All local service providers do not have to offer you service. Many of these providers, however, are required to make reasonable efforts to help you get and keep your local phone service, because they receive special federal funding to help as many customers as possible keep local service. These providers pass this funding along to qualifying low-income consumers by offering special discounts – known as the Link-Up and Lifeline discounts -- to help them get and stay connected. If you think you qualify for these discounts, ask your local service provider, or any providers you are considering, if they offer Link-Up and Lifeline discounts.

Are all local service plans the same, except for the cost?
No. Some may have different local service areas, or may not offer access to enhanced 911 services.

May I keep my telephone number if I change my local service provider?
Yes, in most cases, if you are staying in the same location. (You may also keep your local directory listing.)

How is Natural Gas Service for Residential Customers regulated?

While residential natural gas consumers in some states may choose who supplies their natural gas, in Maine natural gas supply and distribution service for residential customers is a monopoly service and these customers receive both their natural gas supply and distribution service from their local gas utility.

The Commission regulates the rates and service quality of Maine’s local natural gas utilities. The rate for the natural gas supply is adjusted each season to reflect changes in the underlying cost of natural gas. Service quality is regulated using a variety of methods. For example, the Commission requires Northern Utilities to follow a service quality plan with performance targets in all areas where the utility interacts with customers, e.g., meter reading, billing, contact center performance, and overall service. If Northern Utilities does not meet its service quality targets, the Commission may assess penalties based on the degree to which the service quality targets are missed.

What is In-state Toll Service?

In-state toll service includes calling plans for calls that you make within Maine but outside your local calling area.

What is Basic Local Service?

The Commission does not regulate state-to-state (“inter-state”) or international calling services nor do we generally accept complaints about these services. The Federal Communications Commission (FCC) regulates these services.

The Commission however, does take complaints against all service providers (including those providing state-to-state toll services) who “slam” a customer’s phone service, i.e., who change the service provider for a customer without the customer’s authorization.

How do I shop for Telephone Services?

Find out which local service providers serve your area by watching for their advertisements. You can also figure out which providers are registered to serve in Maine by looking at the PUC’s lists of registered local and in-state toll telephone service providers, or find out which ones are offering the best deals or doing the most business in Maine by checking out the Maine Public Advocate’s Ratewatcher Telecom Guide. Then contact the ones you believe are serving your area.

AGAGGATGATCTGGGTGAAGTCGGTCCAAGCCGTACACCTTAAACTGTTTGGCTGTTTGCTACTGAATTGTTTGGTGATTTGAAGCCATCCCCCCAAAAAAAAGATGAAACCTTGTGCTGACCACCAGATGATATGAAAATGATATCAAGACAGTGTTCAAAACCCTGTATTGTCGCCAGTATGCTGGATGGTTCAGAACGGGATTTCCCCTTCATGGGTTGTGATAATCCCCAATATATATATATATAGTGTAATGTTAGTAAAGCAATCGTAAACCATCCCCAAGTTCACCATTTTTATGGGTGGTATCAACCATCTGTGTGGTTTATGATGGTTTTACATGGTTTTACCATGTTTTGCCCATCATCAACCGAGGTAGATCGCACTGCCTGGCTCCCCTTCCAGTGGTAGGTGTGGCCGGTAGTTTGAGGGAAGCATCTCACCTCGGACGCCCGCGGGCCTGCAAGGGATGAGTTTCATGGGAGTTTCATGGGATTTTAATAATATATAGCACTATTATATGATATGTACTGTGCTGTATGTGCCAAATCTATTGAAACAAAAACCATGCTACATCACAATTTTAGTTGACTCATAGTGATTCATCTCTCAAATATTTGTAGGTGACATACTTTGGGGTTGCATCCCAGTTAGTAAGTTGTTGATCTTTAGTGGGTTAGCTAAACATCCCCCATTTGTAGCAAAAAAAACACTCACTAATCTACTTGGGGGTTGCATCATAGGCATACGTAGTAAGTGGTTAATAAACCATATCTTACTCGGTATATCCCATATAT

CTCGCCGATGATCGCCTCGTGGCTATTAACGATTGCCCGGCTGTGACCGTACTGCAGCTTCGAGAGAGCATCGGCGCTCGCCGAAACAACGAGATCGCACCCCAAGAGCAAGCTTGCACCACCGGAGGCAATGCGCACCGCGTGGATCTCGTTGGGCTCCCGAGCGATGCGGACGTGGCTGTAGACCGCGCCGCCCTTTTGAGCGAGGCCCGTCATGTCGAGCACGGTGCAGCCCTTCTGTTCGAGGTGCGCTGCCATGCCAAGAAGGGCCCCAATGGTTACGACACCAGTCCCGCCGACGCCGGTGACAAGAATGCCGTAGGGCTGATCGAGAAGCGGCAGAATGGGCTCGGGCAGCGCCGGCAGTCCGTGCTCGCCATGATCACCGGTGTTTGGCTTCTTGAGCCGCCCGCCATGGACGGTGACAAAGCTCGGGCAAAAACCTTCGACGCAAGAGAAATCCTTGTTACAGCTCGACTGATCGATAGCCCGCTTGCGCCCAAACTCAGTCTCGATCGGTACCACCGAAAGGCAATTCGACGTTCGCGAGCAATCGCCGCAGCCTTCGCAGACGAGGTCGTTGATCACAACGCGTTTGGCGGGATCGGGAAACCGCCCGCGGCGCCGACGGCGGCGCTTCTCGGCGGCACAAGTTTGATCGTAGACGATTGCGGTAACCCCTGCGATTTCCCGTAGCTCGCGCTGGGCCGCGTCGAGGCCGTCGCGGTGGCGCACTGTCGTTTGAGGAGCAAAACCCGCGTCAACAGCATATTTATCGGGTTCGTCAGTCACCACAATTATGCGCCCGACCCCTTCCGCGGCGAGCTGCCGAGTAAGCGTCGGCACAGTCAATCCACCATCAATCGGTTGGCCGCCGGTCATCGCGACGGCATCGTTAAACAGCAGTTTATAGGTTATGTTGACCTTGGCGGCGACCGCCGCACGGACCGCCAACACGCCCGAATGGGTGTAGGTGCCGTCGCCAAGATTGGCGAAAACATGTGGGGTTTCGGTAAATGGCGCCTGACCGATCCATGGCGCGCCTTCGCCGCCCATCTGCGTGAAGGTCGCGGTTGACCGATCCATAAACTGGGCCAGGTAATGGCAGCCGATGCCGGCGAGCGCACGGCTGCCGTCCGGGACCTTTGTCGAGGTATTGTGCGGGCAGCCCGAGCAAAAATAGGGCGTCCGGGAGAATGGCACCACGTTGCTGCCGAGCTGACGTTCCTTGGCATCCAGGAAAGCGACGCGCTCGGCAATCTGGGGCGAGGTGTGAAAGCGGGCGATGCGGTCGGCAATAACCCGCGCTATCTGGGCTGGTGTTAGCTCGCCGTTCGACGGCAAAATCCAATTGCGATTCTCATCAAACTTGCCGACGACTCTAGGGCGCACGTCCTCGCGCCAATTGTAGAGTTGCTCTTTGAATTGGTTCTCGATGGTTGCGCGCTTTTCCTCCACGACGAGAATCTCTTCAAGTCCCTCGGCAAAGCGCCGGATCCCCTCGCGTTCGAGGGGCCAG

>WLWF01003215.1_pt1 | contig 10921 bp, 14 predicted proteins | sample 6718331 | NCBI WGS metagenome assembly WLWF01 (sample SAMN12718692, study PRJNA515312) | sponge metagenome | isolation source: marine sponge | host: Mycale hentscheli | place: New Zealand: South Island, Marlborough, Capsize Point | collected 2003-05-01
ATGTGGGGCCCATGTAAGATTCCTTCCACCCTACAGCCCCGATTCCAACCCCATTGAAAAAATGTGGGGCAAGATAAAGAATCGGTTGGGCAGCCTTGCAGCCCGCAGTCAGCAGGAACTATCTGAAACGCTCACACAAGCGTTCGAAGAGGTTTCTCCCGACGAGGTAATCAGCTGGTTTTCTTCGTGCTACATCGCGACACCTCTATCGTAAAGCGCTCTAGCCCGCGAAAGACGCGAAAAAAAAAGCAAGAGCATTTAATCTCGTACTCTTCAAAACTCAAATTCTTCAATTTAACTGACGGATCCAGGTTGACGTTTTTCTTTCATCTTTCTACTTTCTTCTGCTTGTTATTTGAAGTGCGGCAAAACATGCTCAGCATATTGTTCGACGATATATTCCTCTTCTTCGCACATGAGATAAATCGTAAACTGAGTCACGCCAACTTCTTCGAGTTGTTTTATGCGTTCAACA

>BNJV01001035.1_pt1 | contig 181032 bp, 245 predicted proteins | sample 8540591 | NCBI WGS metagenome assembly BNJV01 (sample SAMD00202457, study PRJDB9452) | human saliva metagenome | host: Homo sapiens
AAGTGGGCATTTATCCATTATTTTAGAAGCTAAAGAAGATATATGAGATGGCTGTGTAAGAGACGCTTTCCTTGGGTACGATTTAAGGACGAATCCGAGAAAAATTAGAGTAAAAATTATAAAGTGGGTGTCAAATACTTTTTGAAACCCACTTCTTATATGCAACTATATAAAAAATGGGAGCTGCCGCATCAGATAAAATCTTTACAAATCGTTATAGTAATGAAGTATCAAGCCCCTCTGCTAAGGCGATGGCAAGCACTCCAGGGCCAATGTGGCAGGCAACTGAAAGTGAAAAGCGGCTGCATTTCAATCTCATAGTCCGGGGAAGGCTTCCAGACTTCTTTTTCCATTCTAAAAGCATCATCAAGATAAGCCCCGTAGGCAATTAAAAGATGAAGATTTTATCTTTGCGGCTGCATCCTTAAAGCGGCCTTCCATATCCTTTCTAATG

Review your local calling patterns to determine the average length and number of local and long-distance calls you make in a month. Different service providers may offer different local calling areas, affecting which calls are toll calls.

Make a list of the optional services you want to keep.

Compare rates and service plans of your current provider with the plans of other providers. For a comparison of the rates of many providers, check out the Maine Public Advocate’s Ratewatcher Telecom Guide or call us for a copy.

If you are a low-income customer, ask your current and preferred local service providers if you are eligible for any assistance programs such as Link-Up or Lifeline. Find out the total cost for monthly basic service and connection charges after any assistance credits are applied to your bill. Not all companies offer these credits.

If you are a business customer, you may find discounts available, depending on how many lines you have, how much you and your employees use the phone, and whether you buy bundled service.

Decide which plan best fits your calling patterns and needs. While selecting a local service provider, you may also want to compare in-state toll and interstate long-distance plans.

Notify the new provider that you want to sign up for its services.

Your new provider will notify you with a date when service will start.

What are Optional Services?

Optional services are those like call waiting, caller ID and 3-way calling that are offered by local service providers and sometimes other companies. Charges for services like these are not a part of your basic local service.

What can I do to prevent unauthorized service charges?

There are several things you can do to avoid being a victim of cramming (the unauthorized addition of charges for goods or services on your telephone bill) and slamming (the unauthorized switching of a customer from one carrier to another).

  • Review your telephone bill each month to look for unusual charges, new services you did not order, or new carriers you did not authorize.
  • Read the fine print on promotions you receive in the mail (or elsewhere) before agreeing to participate – regardless of whether the promotion is for a telephone service or some other kind of service or product.
  • Ask telemarketers to send you the information in writing before you agree to anything.

Steps to Take If You Are a Victim of Cramming or Slamming:

  • Contact your local service provider. Register your complaint. Ask to be reconnected to your chosen provider or have any unauthorized charges removed from your bill.
  • Contact the provider that you were switched to or that placed unordered service s on your bill.
  • File a complaint with the Commission’s Consumer Assistance Division by using our on-line complaint form or by calling us toll-free at 1-800-452-4699.
How do I choose an Electricity supplier?

To choose an electricity supplier, compare product features and rates, as well as any special supplier services, with those for Standard Offer Service. For a list of suppliers serving your area, contact the Commission, or check out the Commission's on-line supplier list. For information about Standard Offer rates, check your bill if you are currently on standard offer service, or visit our Standard Offer webpage.

You should compare the uniform disclosure labels for any competitive supply options you are considering with the disclosure labels for standard offer service.